Woman discovers a huge wolf spider with hundreds of babies on its back in the garden

A woman mowing her lawn was in shock when she discovered a giant black spider in the grass that hundreds of babies were clinging to.

Jo Forbes took photos of the arachnids in the town of Cobargo, New South Wales, Australia and uploaded them to the Australian Spider Identification Page Facebook group to ask what species it is, according to News.com.au.

“I found this spider with lots of baby spiders on its back while mowing. I got it out of harm’s way and then when I went back to take another picture all the babies were gone, ”she wrote in her post. “Please can someone identify it for me?”

Users on the forum quickly identified them as a female wolf spider, one of the few species their young carried this way for protection.

“More specifically, Tasmanicosa sp from the Lycosidae family of wolf spiders,” clarified one contributor.

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While many of the amateur arachnologists looking at the post loved the photos, others admitted they were scared.

“Damn it, it’s still scary – even without the 300 babies that could crawl over me. Just made me shiver and wiped my arms, ”one person wrote.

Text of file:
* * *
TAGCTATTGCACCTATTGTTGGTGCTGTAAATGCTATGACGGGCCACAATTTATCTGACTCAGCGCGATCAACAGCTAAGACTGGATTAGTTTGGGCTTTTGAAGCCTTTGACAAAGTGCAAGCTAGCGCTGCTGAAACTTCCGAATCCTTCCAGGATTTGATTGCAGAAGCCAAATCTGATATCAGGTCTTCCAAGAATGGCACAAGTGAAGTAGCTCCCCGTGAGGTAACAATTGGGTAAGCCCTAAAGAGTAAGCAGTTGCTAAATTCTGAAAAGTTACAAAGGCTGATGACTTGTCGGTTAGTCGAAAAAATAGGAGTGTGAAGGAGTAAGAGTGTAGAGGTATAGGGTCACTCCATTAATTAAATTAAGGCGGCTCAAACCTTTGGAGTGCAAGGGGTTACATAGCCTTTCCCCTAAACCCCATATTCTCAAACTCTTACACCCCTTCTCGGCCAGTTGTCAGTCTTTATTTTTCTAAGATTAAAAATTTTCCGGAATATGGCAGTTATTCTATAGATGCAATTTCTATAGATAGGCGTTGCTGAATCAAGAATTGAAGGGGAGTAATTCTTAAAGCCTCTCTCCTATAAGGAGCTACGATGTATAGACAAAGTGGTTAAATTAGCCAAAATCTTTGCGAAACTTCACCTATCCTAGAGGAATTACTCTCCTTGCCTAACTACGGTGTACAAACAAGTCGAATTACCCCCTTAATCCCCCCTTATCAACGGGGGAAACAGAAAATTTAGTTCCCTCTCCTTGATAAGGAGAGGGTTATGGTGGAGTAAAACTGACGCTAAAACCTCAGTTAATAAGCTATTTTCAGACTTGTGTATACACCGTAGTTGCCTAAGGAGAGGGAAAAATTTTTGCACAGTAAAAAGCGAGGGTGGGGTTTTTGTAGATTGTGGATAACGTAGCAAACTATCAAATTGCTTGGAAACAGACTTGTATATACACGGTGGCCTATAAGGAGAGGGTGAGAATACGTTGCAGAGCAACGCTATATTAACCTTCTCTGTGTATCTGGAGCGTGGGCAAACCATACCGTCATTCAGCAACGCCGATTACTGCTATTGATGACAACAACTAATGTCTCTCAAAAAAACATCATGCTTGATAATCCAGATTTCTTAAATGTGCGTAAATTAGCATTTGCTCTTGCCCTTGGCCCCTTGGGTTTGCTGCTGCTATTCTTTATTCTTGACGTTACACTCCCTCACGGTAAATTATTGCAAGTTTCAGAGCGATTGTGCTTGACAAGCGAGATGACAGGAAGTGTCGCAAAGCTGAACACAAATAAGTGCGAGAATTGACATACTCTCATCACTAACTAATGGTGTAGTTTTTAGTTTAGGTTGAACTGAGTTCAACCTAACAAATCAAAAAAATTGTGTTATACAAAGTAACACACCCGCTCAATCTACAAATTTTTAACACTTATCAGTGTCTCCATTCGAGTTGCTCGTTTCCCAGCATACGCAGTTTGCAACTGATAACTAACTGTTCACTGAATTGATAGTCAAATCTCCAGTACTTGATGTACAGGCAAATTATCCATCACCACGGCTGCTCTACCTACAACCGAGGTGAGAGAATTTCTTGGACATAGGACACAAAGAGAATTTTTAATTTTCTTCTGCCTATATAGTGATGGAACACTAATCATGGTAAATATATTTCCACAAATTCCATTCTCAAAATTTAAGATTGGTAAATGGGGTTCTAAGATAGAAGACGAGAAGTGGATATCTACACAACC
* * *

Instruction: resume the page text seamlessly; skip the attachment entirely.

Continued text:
The wolf spider is considered poisonous but not fatal and is unlikely to pose a threat to humans unless provoked.

Posted a profile of the species in the same group in January, amateur spider expert Ben Shoard stated, “Wolf spiders are a widespread spider with nearly 2,500 described species spanning multiple continents and nearly 200 described species in Australia.

“Many of the species are very common and feel very comfortable on open lawns and gardens. If you use a headlamp at night, you can see the blue reflections of your eyes illuminating you. You might be surprised how many spiders there are. The most reliable way to identify wolf spiders is their eyes.

“When viewed from above, the upper four eyes basically form a square, with two large eyes facing more or less directly in front of them and two sitting behind them. There are four eyes in the lower layer, which can vary a little between the species, sometimes form a neat row at the front or are easily split and shifted to the side. “

Mr. Shoard notes that the species lives in round burrows and is known for its parental skills: “The female carries the egg sac around its spinneret. As soon as the young spiders emerge from a neat hole in the sack, they cling to their mother and collect discarded food scraps as they develop into independent spiders. “

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